How did you become a writer?
I used to dictate stories to my poor mother before I could even read. I wrote ghost stories when I was twelve, and when I turned fourteen, I got into music like Nirvana, Blur, Pulp, and Oasis. I started to write my own – terrible – lyrics to songs that didn’t exist. Later, I taught myself to play songs and sung words in my flat, ugly voice to simple chord structures. Then I saw Martin Newell and John Cooper Clarke and realised I could be the front man of a band without the need for a band, or any music at all.
Were you first a writer, or a performer, or did the two go hand-in-hand?
I guess a writer first, but I always had performance in mind as I was songwriter. My poetry is meant to be heard, not necessarily performed, but it sounds good said aloud. It’s crying out to be spoken.
Tell us what you've been up to since you were in last in Notts for your awesome performance at last year’s Poetry Festival…
I’ve been performing What I Learned From Johnny Bevan. That’s about it. It’s been a full-on year of gigs – about seventy so far. This is right at the end of the tour. I’ve also been putting the finishing touches to my second collection – The Toll – out in February from Penned in the Margins. It’s a fairly dark affair in places, charting the rise of the popular right, the end of my marriage, and the other sad realities of my thirties. That’s not to say it’s not without some scabrous humour and wordplay. I’ll be touring poems from The Toll all next year. I’ve just had all the print back from the printers, it’s exciting.
What inspired your play What I Learned From Johnny Bevan?
The story didn’t come from a single flash of inspiration, but from a layering of ideas. I was rereading Brideshead Revisited – as I do most years when the ditches are “creamy with meadowsweet!” – when it struck me that Sebastian’s plight is indeed tragic, but is perhaps eased by his trust fund. Most of us have somebody from our youth who life has left behind; few of us are the youngest sons of earls.
Around the same time, I read George Walden’s excellent book on dandyism and Beau Brummell, Who’s a Dandy? Walden asserts that although dandyism for Brummell meant opulence – he had four tailors work on each of his gloves and washed his boots in champagne – the modern dandy is more likely to achieve his style by clever, often ironic approbation of the mass produced. Indeed, I grew up in the nineties, when Jarvis was king and working-class iconography sold records.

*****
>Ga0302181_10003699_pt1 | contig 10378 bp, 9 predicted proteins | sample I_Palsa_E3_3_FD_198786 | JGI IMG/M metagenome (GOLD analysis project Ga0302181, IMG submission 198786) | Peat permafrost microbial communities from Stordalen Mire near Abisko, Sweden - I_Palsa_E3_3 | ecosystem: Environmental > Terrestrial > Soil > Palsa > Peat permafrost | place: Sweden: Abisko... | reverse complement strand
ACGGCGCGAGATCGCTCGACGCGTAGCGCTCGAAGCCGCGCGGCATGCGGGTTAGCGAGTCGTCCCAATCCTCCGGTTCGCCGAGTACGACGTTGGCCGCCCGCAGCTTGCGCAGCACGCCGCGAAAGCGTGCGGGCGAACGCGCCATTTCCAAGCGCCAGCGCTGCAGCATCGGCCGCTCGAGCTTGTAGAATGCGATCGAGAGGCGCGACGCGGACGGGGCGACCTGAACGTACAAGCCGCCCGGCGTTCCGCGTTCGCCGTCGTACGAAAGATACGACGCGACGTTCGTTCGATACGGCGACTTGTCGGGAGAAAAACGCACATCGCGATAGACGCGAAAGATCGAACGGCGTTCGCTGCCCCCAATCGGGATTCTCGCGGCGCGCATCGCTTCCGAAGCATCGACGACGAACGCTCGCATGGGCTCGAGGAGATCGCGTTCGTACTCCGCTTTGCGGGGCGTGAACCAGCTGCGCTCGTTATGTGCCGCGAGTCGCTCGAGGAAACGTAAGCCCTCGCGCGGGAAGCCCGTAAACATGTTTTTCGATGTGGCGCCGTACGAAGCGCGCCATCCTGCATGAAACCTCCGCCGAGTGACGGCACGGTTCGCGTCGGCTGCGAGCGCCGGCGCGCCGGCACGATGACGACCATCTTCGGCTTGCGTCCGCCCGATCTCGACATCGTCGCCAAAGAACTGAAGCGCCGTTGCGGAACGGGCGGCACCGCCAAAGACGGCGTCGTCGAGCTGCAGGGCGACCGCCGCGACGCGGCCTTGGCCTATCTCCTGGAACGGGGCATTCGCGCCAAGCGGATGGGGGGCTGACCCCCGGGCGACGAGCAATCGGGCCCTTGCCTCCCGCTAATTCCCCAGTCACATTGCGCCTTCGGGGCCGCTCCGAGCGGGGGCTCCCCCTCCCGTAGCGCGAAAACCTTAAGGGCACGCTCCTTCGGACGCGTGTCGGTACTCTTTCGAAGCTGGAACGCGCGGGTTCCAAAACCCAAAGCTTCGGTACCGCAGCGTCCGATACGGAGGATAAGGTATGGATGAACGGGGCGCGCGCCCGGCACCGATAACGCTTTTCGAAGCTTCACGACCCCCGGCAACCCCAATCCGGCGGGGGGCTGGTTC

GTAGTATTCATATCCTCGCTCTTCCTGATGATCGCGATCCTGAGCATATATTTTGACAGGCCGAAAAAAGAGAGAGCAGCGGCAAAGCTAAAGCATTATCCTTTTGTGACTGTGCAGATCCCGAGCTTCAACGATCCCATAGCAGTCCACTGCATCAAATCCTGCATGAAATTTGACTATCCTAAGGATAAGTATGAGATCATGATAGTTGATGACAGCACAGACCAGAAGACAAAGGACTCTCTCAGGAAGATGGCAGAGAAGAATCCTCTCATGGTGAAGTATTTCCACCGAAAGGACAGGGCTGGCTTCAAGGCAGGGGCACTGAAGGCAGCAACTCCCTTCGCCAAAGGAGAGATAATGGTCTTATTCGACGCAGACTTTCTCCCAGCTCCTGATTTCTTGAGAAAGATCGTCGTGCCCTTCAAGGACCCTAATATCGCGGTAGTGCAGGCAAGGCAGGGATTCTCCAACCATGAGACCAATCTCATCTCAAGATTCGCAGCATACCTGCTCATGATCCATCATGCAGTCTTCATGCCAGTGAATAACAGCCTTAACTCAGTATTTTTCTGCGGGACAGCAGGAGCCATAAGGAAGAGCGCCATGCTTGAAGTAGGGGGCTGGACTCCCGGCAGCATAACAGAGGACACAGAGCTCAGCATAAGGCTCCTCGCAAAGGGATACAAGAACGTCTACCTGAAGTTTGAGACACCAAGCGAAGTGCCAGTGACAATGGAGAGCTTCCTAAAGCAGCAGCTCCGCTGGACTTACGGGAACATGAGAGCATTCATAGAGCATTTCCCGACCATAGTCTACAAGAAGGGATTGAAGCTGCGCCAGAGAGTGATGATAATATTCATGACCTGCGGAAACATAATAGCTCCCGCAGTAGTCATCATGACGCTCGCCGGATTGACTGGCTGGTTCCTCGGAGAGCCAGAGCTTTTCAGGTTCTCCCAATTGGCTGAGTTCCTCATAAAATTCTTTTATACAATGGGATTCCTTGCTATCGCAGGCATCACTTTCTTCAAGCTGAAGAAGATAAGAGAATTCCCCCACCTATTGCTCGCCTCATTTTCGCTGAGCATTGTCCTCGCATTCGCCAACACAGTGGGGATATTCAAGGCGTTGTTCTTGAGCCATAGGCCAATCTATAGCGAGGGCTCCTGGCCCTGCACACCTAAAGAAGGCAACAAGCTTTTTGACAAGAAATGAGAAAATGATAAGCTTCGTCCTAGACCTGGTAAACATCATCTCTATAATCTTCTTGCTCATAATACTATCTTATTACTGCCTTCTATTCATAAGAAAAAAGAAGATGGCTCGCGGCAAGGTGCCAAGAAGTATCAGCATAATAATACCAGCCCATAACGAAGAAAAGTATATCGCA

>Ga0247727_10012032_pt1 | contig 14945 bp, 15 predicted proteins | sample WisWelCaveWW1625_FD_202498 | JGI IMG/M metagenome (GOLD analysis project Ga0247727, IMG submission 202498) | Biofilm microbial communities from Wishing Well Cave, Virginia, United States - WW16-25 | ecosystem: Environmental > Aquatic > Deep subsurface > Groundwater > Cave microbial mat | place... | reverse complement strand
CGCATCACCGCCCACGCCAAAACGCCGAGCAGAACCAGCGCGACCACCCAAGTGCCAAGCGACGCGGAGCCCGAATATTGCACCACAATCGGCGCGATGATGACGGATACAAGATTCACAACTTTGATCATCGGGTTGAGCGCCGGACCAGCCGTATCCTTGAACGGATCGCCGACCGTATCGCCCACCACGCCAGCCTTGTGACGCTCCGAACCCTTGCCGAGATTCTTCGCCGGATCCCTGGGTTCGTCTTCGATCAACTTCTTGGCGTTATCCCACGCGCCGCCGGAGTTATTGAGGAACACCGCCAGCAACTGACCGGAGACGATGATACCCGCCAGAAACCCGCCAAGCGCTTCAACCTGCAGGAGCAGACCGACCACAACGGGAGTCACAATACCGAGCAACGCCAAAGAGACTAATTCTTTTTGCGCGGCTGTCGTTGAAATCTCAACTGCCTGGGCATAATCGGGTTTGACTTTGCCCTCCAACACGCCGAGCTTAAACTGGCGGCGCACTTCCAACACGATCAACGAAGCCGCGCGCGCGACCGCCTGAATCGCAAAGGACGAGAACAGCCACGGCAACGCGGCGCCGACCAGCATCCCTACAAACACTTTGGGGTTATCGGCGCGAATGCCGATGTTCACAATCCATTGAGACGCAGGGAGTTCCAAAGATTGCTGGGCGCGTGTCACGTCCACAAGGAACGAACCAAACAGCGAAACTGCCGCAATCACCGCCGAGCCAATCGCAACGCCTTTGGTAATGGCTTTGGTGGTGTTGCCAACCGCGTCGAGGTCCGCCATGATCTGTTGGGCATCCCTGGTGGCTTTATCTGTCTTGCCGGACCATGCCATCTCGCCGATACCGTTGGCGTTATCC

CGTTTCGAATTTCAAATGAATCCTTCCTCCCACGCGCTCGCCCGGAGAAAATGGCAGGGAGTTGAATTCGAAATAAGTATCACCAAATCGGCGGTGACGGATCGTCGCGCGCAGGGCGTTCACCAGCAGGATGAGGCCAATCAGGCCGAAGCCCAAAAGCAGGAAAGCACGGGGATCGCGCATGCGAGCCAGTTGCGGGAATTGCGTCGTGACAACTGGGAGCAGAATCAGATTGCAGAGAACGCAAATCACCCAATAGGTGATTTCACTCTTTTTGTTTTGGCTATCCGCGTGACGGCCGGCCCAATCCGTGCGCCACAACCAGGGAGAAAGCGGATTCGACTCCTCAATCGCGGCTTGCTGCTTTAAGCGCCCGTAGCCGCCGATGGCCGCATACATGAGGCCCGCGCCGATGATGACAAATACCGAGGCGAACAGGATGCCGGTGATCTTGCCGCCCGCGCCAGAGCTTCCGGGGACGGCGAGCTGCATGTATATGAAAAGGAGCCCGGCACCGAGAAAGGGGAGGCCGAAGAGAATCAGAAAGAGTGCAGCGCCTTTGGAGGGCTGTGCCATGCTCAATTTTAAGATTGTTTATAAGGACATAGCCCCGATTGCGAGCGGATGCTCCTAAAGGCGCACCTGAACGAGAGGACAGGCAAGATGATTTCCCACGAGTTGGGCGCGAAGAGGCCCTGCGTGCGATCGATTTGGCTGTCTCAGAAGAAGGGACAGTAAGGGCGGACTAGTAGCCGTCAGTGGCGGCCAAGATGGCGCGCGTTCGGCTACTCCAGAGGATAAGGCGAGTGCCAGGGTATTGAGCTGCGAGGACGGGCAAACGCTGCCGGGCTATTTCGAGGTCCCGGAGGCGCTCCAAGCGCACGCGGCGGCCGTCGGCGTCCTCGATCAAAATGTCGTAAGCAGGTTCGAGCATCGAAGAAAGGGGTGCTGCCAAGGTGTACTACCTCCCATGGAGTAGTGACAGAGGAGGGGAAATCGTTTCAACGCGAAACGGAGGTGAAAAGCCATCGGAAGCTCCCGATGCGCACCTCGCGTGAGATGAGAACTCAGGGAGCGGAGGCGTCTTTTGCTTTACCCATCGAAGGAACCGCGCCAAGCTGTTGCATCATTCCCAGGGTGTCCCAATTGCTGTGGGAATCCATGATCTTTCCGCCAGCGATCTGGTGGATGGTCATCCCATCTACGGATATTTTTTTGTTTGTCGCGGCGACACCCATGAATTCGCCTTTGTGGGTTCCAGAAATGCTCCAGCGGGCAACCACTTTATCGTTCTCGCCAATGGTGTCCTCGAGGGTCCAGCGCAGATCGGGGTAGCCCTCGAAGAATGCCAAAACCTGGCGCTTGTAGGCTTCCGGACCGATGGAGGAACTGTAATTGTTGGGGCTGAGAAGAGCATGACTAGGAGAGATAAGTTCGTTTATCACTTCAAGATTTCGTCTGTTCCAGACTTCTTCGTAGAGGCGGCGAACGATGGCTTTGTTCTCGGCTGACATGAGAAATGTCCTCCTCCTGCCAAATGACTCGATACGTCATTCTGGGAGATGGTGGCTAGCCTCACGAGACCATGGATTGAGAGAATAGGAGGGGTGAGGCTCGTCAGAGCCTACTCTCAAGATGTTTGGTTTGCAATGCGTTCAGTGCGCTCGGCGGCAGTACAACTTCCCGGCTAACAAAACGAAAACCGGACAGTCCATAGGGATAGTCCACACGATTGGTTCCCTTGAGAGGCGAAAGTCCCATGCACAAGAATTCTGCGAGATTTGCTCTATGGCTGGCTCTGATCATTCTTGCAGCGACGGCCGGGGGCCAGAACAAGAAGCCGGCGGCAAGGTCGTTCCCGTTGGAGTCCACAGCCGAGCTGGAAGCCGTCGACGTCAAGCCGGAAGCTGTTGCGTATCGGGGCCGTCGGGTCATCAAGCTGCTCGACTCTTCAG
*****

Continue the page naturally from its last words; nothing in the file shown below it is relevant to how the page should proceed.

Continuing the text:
This middle-class obsession with the authenticity of the working classes was something I experienced during my adolescence in leafy north Essex. As I made friends with people from different backgrounds, I was keenly aware of my relatively privileged upbringing. At university, like my protagonist, Nick, I was bewitched by a clever and more worldly-wise ranting poet from London’s East End.
That’s pretty much where the autobiographical elements of What I Learned from Johnny Bevan end. But this is the story I have wanted to tell for years.
The play has been brilliantly received and won lots national awards, what can we expect from Wednesday's show?
It’s a good story, first and foremost; a tale of youth and friendship. People tell me it feels shorter than it is. That’s the best thing as far as I am concerned. Hopefully you won’t be looking at your watches! And then after JB we’ll do some poems. In fact, you’ll get a little sneak preview of the stuff I’ll be touring next year for The Toll.
As an outspoken critic of some aspects of the political landscape in the UK, how do you currently feel this year’s UK political happenings, in five words or less…
Shit just got real.
Who are some current playwrights and poets you're a fan of and think should get more attention? What do you think are the main obstacles they face to getting wider recognition?
I think audiences could take more risks. I remember seeing Scroobius Pip pack out the Latitude poetry arena in 2007 and when he finished, most of the audience left. And they missed out on Byron Vincent –one of the most exciting spoken word performers of the last ten years. Pip stayed. He knew, but the audience missed out because they wouldn’t take a risk on someone they had never heard of.
I like Jemima Foxtrot, Molly Naylor, John Osborne, Rosy Carrick, Caroline Bird, Tim Turnbull, Martin Figura, James Grady – all top poets. Theatre-wise, I was blown away by Barrel Organ Theatre last year at Edinburgh – clever, cynical, cool, young people.
Luke Wright performs What I Learned from Johnny Bevan at Djanogly Theatre, Nottingham Lakeside Arts, Wednesday 30 November, 7.30pm, £6/£8/£10. Get tickets here.
Luke Wright website